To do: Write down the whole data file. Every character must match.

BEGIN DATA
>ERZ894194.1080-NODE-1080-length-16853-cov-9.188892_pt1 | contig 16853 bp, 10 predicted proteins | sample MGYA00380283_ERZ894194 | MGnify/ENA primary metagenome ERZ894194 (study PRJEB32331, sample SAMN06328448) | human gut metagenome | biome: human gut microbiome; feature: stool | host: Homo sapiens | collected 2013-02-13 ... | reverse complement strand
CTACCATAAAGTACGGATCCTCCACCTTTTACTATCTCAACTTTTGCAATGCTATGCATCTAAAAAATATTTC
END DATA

>ERZ894194.1080-NODE-1080-length-16853-cov-9.188892_pt1 | contig 16853 bp, 10 predicted proteins | sample MGYA00380283_ERZ894194 | MGnify/ENA primary metagenome ERZ894194 (study PRJEB32331, sample SAMN06328448) | human gut metagenome | biome: human gut microbiome; feature: stool | host: Homo sapiens | collected 2013-02-13 ... | reverse complement strand
CTACCATAAAGTACGGATCCTCCACCTTTTACTATCTCAACTTTTGCAATGCTATGCATCTAAAAAATATTTC